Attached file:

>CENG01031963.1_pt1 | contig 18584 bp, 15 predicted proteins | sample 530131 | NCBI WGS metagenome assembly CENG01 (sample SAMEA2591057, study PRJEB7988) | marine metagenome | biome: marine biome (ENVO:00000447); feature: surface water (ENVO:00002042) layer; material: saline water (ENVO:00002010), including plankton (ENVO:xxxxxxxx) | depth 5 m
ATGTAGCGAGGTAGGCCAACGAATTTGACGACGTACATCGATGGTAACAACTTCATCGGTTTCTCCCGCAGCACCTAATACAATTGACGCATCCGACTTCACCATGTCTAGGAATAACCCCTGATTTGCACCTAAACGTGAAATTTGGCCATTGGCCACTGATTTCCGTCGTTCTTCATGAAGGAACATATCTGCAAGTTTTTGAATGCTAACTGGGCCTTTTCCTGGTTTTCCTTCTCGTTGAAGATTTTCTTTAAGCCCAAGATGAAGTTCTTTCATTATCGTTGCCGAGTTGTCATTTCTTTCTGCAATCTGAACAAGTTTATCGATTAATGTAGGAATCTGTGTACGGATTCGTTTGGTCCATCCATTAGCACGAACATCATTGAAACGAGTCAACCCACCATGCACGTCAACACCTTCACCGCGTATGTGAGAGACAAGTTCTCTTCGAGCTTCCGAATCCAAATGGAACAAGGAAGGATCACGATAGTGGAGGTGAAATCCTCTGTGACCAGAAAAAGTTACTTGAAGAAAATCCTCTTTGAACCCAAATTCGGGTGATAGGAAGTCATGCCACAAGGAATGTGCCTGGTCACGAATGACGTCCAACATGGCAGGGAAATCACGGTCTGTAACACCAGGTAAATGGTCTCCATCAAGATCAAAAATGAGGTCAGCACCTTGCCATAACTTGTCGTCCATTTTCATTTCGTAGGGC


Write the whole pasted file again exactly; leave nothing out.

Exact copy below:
>CENG01031963.1_pt1 | contig 18584 bp, 15 predicted proteins | sample 530131 | NCBI WGS metagenome assembly CENG01 (sample SAMEA2591057, study PRJEB7988) | marine metagenome | biome: marine biome (ENVO:00000447); feature: surface water (ENVO:00002042) layer; material: saline water (ENVO:00002010), including plankton (ENVO:xxxxxxxx) | depth 5 m
ATGTAGCGAGGTAGGCCAACGAATTTGACGACGTACATCGATGGTAACAACTTCATCGGTTTCTCCCGCAGCACCTAATACAATTGACGCATCCGACTTCACCATGTCTAGGAATAACCCCTGATTTGCACCTAAACGTGAAATTTGGCCATTGGCCACTGATTTCCGTCGTTCTTCATGAAGGAACATATCTGCAAGTTTTTGAATGCTAACTGGGCCTTTTCCTGGTTTTCCTTCTCGTTGAAGATTTTCTTTAAGCCCAAGATGAAGTTCTTTCATTATCGTTGCCGAGTTGTCATTTCTTTCTGCAATCTGAACAAGTTTATCGATTAATGTAGGAATCTGTGTACGGATTCGTTTGGTCCATCCATTAGCACGAACATCATTGAAACGAGTCAACCCACCATGCACGTCAACACCTTCACCGCGTATGTGAGAGACAAGTTCTCTTCGAGCTTCCGAATCCAAATGGAACAAGGAAGGATCACGATAGTGGAGGTGAAATCCTCTGTGACCAGAAAAAGTTACTTGAAGAAAATCCTCTTTGAACCCAAATTCGGGTGATAGGAAGTCATGCCACAAGGAATGTGCCTGGTCACGAATGACGTCCAACATGGCAGGGAAATCACGGTCTGTAACACCAGGTAAATGGTCTCCATCAAGATCAAAAATGAGGTCAGCACCTTGCCATAACTTGTCGTCCATTTTCATTTCGTAGGGC